Menu
Browse Options
Rabbinical Cartel Ought to Face Antitrust Scrutiny

During this past couple of years, my friend and colleague Barak Richman of the Duke law school has made a small cottage industry of pissing off organized Judaism.  Himself newly the president of a synagogue in North Carolina, he turned his frustrating experience in hiring a new rabbi into a study of the antitrust treatment of collusive or exclusionary practices that happen to involve religious officials.  His much discussed paper on the topic is forthcoming in the Pepperdine Law Review, and it has lately gotten some pretty high-profile attention

Well, the rabbis have noticed.  Personally, I think they ought to face antitrust scrutiny.  Based on their protestations so far, I think they misunderstand antitrust and its application to non-profit sectors, and I happen to think that even the First Amendment instincts on which many people find sympathy for them should not bar antitrust scrutiny.  So I thought I would take a moment to reply to a recent posting they made. 

“Professor Richman,” they say, “incorrectly attempts to apply antitrust concepts intended for the business marketplace to a religious movement.”  (Go figure.  As if in 120 years there has ever been an antitrust defendant that didn’t have an argument that antitrust didn’t apply to it.) 

To their credit, the rabbis discovered a choice quote from John Sherman.  To them, it shows that “churches are not covered under this nation’s antitrust laws.”  In Senate floor debate, in the course of responding to a long series of proffered amendments, Sherman said this [21 Cong.Rec. 2658-59 (1890)]:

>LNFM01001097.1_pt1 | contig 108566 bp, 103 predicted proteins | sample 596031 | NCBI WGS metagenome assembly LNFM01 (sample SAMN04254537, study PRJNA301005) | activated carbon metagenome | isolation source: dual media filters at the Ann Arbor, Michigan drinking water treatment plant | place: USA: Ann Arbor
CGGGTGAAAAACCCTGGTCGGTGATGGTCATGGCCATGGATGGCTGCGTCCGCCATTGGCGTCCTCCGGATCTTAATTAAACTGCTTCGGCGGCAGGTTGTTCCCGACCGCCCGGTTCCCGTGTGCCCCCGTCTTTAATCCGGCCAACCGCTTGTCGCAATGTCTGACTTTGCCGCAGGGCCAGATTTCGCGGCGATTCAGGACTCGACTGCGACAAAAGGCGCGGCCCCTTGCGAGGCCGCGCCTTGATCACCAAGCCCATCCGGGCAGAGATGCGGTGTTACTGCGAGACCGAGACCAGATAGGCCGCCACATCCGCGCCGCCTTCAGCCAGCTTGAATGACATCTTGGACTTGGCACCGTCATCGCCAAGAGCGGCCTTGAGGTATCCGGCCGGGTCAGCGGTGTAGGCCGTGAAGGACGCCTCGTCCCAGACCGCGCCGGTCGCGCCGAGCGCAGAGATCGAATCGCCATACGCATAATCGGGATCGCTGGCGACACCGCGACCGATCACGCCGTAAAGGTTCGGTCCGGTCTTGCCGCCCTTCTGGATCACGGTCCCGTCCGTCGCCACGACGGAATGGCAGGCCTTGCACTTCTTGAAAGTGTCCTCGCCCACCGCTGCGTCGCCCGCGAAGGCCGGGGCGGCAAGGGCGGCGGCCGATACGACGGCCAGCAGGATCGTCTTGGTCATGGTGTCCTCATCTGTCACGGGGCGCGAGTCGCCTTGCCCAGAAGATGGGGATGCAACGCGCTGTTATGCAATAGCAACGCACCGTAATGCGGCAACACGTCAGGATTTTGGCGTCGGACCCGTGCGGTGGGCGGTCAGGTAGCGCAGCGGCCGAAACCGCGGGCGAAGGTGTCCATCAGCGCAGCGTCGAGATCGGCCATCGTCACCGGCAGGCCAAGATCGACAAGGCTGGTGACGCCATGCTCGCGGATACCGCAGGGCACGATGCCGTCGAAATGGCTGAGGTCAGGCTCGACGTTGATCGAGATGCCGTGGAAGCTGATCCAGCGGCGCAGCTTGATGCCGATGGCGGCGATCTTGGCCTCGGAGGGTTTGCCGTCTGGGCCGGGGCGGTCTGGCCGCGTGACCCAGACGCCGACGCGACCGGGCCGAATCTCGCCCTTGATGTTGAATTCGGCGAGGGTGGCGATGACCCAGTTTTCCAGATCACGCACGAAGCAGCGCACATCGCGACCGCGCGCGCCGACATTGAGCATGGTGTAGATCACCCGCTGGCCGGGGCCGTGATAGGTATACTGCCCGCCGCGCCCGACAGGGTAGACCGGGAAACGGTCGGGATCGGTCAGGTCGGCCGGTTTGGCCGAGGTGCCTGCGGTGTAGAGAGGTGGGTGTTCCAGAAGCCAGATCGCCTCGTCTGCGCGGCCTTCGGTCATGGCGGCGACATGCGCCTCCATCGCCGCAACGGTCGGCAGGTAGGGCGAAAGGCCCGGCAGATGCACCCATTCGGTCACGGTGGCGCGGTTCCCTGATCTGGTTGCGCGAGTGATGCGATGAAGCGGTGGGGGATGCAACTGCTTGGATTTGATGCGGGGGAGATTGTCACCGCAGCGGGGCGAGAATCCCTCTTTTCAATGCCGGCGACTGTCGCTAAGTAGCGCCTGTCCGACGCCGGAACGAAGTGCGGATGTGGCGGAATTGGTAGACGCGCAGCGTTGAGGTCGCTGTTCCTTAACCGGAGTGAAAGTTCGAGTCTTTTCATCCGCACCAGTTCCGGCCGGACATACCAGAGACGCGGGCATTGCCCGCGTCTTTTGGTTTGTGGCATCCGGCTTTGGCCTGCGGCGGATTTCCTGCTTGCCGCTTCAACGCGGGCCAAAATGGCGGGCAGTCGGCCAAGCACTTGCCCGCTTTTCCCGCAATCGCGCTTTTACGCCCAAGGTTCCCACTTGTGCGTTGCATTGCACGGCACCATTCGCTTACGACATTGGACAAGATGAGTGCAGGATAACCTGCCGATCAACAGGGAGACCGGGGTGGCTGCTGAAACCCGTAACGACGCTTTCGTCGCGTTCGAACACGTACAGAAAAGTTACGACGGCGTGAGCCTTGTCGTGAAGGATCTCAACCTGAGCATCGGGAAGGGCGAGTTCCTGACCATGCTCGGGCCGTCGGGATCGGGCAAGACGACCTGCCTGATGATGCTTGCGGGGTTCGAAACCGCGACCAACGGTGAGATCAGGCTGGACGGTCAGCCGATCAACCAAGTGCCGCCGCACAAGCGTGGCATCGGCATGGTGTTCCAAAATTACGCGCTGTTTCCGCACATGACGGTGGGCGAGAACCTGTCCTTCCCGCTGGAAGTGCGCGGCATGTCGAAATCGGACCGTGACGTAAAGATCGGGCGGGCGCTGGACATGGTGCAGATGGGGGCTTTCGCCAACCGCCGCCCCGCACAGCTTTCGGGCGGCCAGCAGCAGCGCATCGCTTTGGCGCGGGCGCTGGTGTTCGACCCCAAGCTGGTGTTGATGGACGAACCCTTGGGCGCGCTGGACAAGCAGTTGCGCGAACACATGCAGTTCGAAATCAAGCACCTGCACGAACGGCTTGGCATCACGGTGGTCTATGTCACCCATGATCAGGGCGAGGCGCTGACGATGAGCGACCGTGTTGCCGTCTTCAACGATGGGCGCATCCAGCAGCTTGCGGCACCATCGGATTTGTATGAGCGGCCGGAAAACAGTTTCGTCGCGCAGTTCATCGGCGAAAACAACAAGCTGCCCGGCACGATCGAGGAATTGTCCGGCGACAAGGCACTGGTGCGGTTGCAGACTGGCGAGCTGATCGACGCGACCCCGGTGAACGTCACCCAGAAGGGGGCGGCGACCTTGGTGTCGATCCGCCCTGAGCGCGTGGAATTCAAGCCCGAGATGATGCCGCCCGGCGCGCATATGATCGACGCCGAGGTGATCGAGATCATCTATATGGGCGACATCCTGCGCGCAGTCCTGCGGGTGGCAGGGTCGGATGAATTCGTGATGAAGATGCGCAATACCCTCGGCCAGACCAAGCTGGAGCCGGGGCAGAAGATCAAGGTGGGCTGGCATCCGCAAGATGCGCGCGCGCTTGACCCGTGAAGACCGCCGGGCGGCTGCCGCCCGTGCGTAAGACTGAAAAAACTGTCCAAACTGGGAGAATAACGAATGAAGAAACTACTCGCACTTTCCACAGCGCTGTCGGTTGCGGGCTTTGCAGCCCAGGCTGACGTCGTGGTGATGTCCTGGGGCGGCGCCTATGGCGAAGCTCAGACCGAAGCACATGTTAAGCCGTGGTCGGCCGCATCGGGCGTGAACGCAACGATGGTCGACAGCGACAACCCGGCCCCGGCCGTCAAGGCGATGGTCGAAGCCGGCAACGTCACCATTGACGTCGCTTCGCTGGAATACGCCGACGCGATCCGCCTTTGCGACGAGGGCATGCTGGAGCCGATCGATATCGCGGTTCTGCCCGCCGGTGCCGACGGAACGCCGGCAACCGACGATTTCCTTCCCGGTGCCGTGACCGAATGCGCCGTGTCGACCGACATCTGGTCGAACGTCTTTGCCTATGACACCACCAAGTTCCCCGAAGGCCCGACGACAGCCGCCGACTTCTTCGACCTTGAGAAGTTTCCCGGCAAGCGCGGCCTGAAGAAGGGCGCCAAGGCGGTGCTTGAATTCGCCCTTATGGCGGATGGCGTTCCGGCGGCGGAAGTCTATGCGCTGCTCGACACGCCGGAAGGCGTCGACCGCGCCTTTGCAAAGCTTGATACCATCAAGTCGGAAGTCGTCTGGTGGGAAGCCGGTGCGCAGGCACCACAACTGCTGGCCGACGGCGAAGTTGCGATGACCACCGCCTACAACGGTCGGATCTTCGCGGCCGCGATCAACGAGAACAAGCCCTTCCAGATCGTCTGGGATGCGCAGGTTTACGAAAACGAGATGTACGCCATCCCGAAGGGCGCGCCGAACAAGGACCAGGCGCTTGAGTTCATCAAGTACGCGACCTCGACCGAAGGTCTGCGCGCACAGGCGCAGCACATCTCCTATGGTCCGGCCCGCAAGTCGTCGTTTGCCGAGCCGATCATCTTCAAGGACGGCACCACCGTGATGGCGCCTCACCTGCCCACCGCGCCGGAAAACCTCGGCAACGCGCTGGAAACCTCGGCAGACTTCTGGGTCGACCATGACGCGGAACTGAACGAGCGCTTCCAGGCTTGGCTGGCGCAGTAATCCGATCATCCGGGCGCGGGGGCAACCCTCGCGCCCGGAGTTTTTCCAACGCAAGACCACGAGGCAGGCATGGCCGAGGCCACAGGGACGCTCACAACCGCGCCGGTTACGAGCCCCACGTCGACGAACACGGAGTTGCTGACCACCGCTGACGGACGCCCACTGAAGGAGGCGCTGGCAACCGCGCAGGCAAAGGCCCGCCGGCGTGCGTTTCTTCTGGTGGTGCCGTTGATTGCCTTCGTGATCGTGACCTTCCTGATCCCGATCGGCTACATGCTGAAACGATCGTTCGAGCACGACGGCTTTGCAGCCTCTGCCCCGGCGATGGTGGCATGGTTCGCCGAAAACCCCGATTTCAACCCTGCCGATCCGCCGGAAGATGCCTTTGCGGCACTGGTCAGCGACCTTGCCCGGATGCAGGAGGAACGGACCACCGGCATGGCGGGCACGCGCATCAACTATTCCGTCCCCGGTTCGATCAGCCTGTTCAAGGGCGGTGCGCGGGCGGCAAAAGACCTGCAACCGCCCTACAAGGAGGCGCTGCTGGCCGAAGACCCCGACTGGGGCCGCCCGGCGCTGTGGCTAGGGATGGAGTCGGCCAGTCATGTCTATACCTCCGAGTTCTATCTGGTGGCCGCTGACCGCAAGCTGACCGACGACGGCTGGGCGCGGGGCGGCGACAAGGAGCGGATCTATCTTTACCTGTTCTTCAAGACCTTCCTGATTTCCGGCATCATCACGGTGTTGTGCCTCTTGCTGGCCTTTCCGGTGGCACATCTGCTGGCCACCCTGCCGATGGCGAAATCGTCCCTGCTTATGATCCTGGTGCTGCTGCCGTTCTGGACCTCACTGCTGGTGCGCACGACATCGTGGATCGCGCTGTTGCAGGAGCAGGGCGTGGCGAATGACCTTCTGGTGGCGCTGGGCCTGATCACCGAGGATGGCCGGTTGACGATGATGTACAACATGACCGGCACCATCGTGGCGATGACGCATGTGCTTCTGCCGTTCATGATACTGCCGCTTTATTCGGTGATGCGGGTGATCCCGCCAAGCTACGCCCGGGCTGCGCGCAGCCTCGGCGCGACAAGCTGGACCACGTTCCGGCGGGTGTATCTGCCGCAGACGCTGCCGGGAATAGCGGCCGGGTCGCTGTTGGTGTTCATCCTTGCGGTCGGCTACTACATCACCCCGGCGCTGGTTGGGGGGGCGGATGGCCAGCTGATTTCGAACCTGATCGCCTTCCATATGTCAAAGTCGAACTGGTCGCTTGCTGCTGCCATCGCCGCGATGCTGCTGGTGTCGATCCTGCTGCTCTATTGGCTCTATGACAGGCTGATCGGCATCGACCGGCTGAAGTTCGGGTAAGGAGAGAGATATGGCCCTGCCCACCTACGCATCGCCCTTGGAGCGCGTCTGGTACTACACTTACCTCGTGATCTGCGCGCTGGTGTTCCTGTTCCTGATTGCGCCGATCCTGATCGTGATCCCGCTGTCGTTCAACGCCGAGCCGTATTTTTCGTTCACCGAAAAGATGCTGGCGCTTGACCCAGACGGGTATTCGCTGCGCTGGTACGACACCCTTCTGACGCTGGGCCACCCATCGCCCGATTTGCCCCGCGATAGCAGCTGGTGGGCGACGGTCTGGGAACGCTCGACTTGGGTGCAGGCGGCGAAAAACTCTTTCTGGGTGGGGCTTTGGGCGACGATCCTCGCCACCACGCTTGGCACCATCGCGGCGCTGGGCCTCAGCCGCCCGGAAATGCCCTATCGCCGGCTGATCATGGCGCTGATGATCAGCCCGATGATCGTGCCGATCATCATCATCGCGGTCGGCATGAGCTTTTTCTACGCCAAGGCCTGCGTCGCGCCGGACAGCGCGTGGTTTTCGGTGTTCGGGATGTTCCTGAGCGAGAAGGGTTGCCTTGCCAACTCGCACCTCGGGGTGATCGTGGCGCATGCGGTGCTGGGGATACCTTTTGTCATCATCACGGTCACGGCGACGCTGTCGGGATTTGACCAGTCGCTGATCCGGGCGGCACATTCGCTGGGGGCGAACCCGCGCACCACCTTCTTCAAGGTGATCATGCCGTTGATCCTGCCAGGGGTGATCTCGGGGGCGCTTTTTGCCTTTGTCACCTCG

I do not see any reason for [exempting] temperance societies any more than churches or school-houses or any other kind of moral or educational associations that may be organized. Such an association is not in any sense a combination or arrangement made to interfere with interstate commerce.

Admittedly, this was a good catch, showing presumably that the rabbis have got an antitrust lawyer of their own.

Perhaps not an especially good one, though. 

Using the quote is like selectively relying on Old Testament moral protocols; some of them seem to have modern relevance, until you notice that some others say things like when and how to execute adulterers and rebellious children.  Sherman states his prediction that “churches . . . school-houses or any other kind of moral or educational associations” would be excluded from the Sherman Act.  But “school-houses” and “educational associations” emphatically are not excluded from the Sherman Act, as the U.S. Supreme Court has held in a widely respected opinion, NCAA v. Board of Regents of the University of Oklahoma [468 US 85, (CCH) 1984-2 Trade Cases ¶66,139]. (See also the celebrated United States v. Brown University, 5 F.3d 658, (CCH) 1993-2 Trade Cases ¶70,358 (3d Cir. 1993)).